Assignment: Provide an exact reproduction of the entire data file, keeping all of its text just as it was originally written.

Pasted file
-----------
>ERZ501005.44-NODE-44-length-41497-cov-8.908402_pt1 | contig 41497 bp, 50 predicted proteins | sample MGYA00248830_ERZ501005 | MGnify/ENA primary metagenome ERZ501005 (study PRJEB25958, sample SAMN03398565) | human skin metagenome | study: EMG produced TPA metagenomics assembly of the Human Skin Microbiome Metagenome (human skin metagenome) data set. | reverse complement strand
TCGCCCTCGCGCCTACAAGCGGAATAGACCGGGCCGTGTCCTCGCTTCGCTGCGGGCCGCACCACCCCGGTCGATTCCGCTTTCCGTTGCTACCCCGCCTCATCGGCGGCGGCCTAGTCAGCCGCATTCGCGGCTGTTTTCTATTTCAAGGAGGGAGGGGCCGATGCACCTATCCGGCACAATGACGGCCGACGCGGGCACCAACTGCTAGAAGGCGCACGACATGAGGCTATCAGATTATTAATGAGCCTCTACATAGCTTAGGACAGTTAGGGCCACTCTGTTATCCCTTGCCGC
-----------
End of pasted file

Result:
>ERZ501005.44-NODE-44-length-41497-cov-8.908402_pt1 | contig 41497 bp, 50 predicted proteins | sample MGYA00248830_ERZ501005 | MGnify/ENA primary metagenome ERZ501005 (study PRJEB25958, sample SAMN03398565) | human skin metagenome | study: EMG produced TPA metagenomics assembly of the Human Skin Microbiome Metagenome (human skin metagenome) data set. | reverse complement strand
TCGCCCTCGCGCCTACAAGCGGAATAGACCGGGCCGTGTCCTCGCTTCGCTGCGGGCCGCACCACCCCGGTCGATTCCGCTTTCCGTTGCTACCCCGCCTCATCGGCGGCGGCCTAGTCAGCCGCATTCGCGGCTGTTTTCTATTTCAAGGAGGGAGGGGCCGATGCACCTATCCGGCACAATGACGGCCGACGCGGGCACCAACTGCTAGAAGGCGCACGACATGAGGCTATCAGATTATTAATGAGCCTCTACATAGCTTAGGACAGTTAGGGCCACTCTGTTATCCCTTGCCGC